Thursday, June 11, 2009

Groton Times Features Young Poet Jhyde Ryals

New London & Windham County Champions
With Dr. Louise Feroe, the CSU System Vice Chancellor, center,
@ Eastern Connecticut State University Event 4-28-09
Young poets and writers, from left to right, are: Jhyde Ryals, Kianne Gaylor, Yarelis Rivera and Hilary Sunderland
-- Photo by Edward H. Osborn, Director, Office of University Relations

“It [the young writers program] gives us a chance to meet other writers and teachers and professionals working in this craft who show us that we can make our passion into a profession and be happy.”
-- Jhyde Ryals to reporter Amy Barry, 6-10-09

-- CHION WOLF photo

Fitch High School Poet Scores
In Connecticut Young Writer’s Competition

The Groton Times
Posted by Interactive Desk on Jun 10 2009, 03:37 PM

By Amy J. Barry
  • Special to The Groton Times

  • Writing is a lonely profession and one that comes without a lot of fanfare—unless you’re a best-selling author. And if you’re still a high school student, there aren’t a lot of venues that recognize your hard work and creativity.

    That’s why the Annual Connecticut Young Writers Competition, sponsored by IMPAC and the Connecticut State University System—which has awarded teenage writers across the state with thousands of dollars in prizes for the past 12 years—is such an important program for aspiring young writers.

    Jhyde Ryals, a senior at Groton’s Fitch Senior High School was among 16 students selected as county winners out of 580 entries in the prose and poetry categories from Connecticut’s eight counties for her poem “To: Jhyde From: Daddy.”

    Ryals and other county winners attended the annual awards celebration on May 31 at the Mark Twain House &Museum in Hartford.

    Ryals confirms that she put a lot of work into her poem.

    “I wrote the poem when I went to a summer camp last summer at the Center for Creative Youth (CCY),” Ryals says. “It took me the whole session to complete it—and nine drafts.”

    Ryals says she was surprised to learn that she was a finalist.

    “When I found out I was a county champion I was shocked that I even made it that far in the competition,” she says. “But I was proud of myself.”

    Ryals’ relationship with her father is what she says inspired her to write the poem.

    “A lot of my work is based on or around our relationship,” she explains. “He left when I was six and when I was 13 he passed away. So I have a lot of unresolved issues and questions.”

    In the fall Ryals will attend St. Johns University in New York for journalism, but she says poetry will always be a part of her life.

    “I don’t think I will be satisfied and happy without it.”

    She is grateful there is a program like this for young writers.

    “It gives us a chance to meet other writers and teachers and professionals working in this craft who show us that we can make our passion into a profession and be happy,” she says.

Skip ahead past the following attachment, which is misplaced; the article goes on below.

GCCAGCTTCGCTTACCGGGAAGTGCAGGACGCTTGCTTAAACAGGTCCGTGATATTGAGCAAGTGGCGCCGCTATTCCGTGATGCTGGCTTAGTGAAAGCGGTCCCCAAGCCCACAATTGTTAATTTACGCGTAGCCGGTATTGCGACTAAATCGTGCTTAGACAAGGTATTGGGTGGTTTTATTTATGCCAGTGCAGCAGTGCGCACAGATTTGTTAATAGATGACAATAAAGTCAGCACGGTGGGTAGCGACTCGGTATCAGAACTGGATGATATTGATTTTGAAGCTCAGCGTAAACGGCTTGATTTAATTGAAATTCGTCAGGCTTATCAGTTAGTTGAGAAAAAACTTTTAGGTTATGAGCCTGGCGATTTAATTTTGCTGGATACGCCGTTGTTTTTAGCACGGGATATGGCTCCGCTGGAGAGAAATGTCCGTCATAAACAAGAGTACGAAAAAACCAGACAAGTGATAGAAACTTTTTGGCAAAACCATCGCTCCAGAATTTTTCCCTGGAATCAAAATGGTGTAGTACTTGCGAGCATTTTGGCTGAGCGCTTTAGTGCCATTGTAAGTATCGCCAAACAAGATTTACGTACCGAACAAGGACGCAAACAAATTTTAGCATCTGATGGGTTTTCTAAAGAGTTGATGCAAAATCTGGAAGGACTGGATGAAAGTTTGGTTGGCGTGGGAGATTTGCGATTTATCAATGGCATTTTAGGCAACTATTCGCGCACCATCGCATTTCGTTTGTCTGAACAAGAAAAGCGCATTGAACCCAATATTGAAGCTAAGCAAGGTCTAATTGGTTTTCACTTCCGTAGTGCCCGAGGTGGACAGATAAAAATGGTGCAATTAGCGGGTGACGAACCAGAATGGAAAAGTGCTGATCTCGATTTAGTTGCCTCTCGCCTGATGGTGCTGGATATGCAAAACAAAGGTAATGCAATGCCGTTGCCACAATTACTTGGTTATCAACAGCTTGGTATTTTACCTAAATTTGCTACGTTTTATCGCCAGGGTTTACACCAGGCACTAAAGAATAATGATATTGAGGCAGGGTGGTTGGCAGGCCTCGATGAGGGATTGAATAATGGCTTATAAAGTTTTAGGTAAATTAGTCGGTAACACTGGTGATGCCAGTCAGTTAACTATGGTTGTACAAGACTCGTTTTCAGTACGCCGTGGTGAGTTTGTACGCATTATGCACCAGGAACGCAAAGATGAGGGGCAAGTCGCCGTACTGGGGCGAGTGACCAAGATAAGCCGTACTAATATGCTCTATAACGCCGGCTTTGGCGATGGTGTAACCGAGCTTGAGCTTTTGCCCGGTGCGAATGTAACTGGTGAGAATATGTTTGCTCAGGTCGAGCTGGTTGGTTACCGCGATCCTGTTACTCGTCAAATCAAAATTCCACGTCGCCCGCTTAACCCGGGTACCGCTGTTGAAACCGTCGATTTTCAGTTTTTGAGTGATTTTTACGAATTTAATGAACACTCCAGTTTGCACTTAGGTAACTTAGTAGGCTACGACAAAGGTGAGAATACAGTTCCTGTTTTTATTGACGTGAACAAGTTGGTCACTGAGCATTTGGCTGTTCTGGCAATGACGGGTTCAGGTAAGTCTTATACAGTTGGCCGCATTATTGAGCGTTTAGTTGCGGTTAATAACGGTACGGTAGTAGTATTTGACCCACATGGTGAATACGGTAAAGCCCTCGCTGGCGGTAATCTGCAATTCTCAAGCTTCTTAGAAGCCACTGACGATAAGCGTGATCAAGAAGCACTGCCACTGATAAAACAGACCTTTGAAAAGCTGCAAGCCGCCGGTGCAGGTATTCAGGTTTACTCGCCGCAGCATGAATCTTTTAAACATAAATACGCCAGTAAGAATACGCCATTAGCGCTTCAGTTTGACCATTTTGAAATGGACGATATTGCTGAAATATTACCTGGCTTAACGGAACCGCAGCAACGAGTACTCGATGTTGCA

Ryals’ teacher, Donald Motzko, nominated her for the award after she came to him with her poem and told him about the competition.

    “After reading her poem, I came to see Jhyde a little differently,” he says. “The emotion she placed within her poem was extraordinary and I was impressed by the fact that she was so willing to share it with others.”

  • Complete Listing, County & State Champions

    -- CHION WOLF photo

    To: Jhyde
    From: Daddy

    By Jhyde Ryals

    On my ninth birthday,
    My mother bought me
    A dress, indigo like
    Early winter dawn
    When the sun rises and the cold
    And a purple light shines through the mist.

    I dressed for my party. The zipper
    was stuck.
    I reached over my shoulder, pulled at it-
    It broke off in my hand.
    The bodice was tight,
    I tugged at it;
    Nicked a seam,
    The dress unraveled.
    Sequins fell to the floor like icicles breaking.

    Opening presents, I sat alone
    In that pitiful indigo dress, my hands
    Moving through boxes.
    Pushing aside gifts, ribbons + bows.
    My eyes darted from tag to tag,
    Searching for “To Jhyde from Daddy.”
    Never found.

    On my 19th Birthday,
    My eyes are still
    And I don’t clutch
    Around that indigo dress anymore.
    I don’t expect a box or anything from you.

    On my 19th birthday
    I’ll wear the new indigo dress that I bought,
    The silk will wrap around my body,
    Seams press into my curves;
    Each year the ice will
    Hold me, like ice over a lake

    Freezing, layer by layer.

  • [Part Two] - More Young Writers Twain House Photos By Chion Wolf - - plus, Video Links
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